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Drug Alcohol Depend. 2019 Aug 1;201:134-141. doi: 10.1016/j.drugalcdep.2019.04.015. Epub 2019 Jun 8.

Integration of screening, assessment, and treatment for cannabis and other drug use disorders in primary care: An evaluation in three pilot sites.

Author information

1
Kaiser Permanente Washington Health Research Institute, Seattle USA; Department of Health Services, University of Washington, Seattle USA. Electronic address: Julie.E.Richards@kp.org.
2
Kaiser Permanente Washington Health Research Institute, Seattle USA.
3
Kaiser Permanente Washington Health Research Institute, Seattle USA; Department of Health Services, University of Washington, Seattle USA.
4
Kaiser Permanente Washington Health Research Institute, Seattle USA; Department of Health Services, University of Washington, Seattle USA; VA Puget Sound, Health Services Research and Development Center of Innovation for Veteran-Centered and Value-Driven Care, Seattle, WA USA.
5
Kaiser Permanente Washington Health Research Institute, Seattle USA; Department of Psychiatry and Behavioral Sciences, University of Washington, Seattle USA.
6
Kaiser Permanente Washington Health Research Institute, Seattle USA; VA Puget Sound Health Care System, Center of Excellence in Substance Abuse Treatment and Education, Seattle, USA.
7
Kaiser Permanente Washington, Mental Health and Wellness, Seattle USA.
8
Kaiser Permanente Washington Health Research Institute, Seattle USA; Department of Health Services, University of Washington, Seattle USA; VA Puget Sound, Health Services Research and Development Center of Innovation for Veteran-Centered and Value-Driven Care, Seattle, WA USA; Department of Medicine, University of Washington, Seattle USA.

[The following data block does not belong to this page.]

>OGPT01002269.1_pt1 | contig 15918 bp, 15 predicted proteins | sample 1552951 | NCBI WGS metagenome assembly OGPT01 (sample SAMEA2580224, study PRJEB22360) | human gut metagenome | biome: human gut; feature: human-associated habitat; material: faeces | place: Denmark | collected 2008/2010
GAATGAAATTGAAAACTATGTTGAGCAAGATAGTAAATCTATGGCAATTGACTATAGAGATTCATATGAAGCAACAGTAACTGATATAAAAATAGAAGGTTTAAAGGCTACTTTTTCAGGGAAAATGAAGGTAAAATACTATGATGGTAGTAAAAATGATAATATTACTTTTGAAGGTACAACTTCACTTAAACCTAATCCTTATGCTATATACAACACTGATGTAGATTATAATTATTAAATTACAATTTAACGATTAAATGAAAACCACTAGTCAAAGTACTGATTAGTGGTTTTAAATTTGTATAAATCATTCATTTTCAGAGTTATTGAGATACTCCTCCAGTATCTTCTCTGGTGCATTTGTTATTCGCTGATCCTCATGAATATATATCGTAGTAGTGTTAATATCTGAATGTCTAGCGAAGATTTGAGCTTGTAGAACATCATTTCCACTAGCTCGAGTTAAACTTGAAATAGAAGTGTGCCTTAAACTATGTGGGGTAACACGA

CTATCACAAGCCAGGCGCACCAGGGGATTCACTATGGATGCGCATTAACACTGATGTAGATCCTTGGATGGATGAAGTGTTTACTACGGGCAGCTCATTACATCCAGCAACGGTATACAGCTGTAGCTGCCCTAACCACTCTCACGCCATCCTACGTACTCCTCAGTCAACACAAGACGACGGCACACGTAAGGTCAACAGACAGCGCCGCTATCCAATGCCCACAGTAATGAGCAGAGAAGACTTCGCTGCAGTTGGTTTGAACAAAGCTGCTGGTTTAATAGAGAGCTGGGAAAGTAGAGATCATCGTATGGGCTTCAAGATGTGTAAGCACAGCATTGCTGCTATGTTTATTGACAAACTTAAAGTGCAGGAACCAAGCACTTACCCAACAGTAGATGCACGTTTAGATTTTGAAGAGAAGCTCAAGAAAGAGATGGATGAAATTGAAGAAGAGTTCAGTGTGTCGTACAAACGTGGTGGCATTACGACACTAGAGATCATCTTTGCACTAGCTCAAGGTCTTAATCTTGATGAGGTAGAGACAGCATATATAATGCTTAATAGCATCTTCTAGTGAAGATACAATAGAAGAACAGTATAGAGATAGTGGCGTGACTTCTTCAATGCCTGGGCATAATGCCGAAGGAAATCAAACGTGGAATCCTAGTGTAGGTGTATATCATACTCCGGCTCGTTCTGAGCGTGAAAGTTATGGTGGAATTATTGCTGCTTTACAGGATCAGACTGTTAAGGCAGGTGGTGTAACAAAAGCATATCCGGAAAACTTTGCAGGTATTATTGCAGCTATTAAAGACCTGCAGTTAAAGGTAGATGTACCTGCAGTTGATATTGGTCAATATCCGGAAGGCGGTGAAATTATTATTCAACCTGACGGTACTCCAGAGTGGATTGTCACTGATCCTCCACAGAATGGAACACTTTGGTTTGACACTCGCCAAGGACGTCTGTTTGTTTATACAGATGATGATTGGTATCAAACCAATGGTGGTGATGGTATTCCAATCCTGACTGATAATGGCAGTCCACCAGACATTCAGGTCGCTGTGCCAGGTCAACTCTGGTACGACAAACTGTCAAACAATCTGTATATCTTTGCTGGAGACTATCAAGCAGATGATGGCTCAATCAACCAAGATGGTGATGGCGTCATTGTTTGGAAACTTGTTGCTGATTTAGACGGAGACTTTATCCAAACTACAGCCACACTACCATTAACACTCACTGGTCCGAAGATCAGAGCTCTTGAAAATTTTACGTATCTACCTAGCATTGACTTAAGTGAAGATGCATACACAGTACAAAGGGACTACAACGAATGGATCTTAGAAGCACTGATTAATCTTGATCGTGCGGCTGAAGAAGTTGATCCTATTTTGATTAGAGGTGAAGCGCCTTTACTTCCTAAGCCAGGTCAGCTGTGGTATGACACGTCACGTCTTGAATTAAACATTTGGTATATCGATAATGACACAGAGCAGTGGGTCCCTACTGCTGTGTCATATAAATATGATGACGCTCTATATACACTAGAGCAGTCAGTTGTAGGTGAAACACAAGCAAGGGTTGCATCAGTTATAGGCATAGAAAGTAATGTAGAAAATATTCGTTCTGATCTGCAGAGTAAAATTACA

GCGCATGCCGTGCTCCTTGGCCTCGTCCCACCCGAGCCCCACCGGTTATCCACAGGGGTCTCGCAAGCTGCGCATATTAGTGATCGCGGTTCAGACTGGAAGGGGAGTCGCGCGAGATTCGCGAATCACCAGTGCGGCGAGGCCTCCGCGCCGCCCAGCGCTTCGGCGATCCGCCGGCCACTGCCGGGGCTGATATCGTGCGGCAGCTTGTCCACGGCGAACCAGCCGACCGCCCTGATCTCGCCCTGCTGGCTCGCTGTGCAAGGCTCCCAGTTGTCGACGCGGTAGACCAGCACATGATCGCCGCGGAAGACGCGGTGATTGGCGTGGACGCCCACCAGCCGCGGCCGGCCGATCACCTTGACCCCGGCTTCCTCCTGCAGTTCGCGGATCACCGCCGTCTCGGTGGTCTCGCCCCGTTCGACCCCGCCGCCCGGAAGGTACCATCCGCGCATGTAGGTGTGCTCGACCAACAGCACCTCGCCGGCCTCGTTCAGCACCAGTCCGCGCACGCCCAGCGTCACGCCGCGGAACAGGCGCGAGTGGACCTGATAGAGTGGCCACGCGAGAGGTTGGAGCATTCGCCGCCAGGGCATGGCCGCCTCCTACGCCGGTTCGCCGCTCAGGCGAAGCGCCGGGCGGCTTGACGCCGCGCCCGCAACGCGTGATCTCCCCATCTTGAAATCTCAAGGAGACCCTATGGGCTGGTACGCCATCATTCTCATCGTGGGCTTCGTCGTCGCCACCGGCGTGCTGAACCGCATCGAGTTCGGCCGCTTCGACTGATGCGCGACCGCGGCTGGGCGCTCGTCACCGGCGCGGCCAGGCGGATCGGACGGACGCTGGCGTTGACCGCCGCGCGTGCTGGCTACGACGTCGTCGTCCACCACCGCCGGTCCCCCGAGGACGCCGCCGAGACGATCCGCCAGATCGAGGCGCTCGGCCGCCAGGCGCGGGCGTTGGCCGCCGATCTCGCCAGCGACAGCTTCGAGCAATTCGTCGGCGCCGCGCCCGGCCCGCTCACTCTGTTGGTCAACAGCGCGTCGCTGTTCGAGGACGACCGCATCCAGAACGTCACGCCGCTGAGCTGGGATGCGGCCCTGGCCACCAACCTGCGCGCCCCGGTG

Abstract

BACKGROUND:

This pilot study evaluated whether use of evidence-based implementation strategies to integrate care for cannabis and other drug use into primary care (PC) as part of Behavioral Health Integration (BHI) increased diagnosis and treatment of substance use disorders (SUDs).

METHODS:

Patients who visited the three pilot PC sites were eligible. Implementation strategies included practice coaching, electronic health record decision support, and performance feedback (3/2015-4/2016). BHI introduced annual screening for past-year cannabis and other drug use, a Symptom Checklist for DSM-5 SUDs, and shared decision-making about treatment options. Main analyses tested whether the proportions of PC patients diagnosed with, and treated for, new cannabis or other drug use disorders (CUDs and DUDs, respectively), differed significantly pre- and post-implementation.

RESULTS:

Of 39,599 eligible patients, 57% and 59% were screened for cannabis and other drug use, respectively. Among PC patients reporting daily cannabis use (2%) or any drug use (1%), 51% and 37%, respectively, completed an SUD Symptom Checklist. The proportion of PC patients with newly diagnosed CUD increased significantly post-implementation (5 v 17 per 10,000 patients, p < 0.0001), but not other DUDs (10 vs 13 per 10,000, p = 0.24). The proportion treated for newly diagnosed CUDs did not increase post-implementation (1 vs 1 per 10,000, p = 0.80), but did for those treated for newly diagnosed other DUDs (1 vs 3 per 10,000, p = 0.038).

CONCLUSIONS:

A pilot implementation of BHI to increase routine screening and assessment for SUDs was associated with increased new CUD diagnoses and a small increase in treatment of new other DUDs.

KEYWORDS:

Cannabis; Drug use disorders; Primary care; Quality improvement; Screening; Street drugs

PMID:
31212213
PMCID:
PMC6642904
[Available on 2020-08-01]
DOI:
10.1016/j.drugalcdep.2019.04.015

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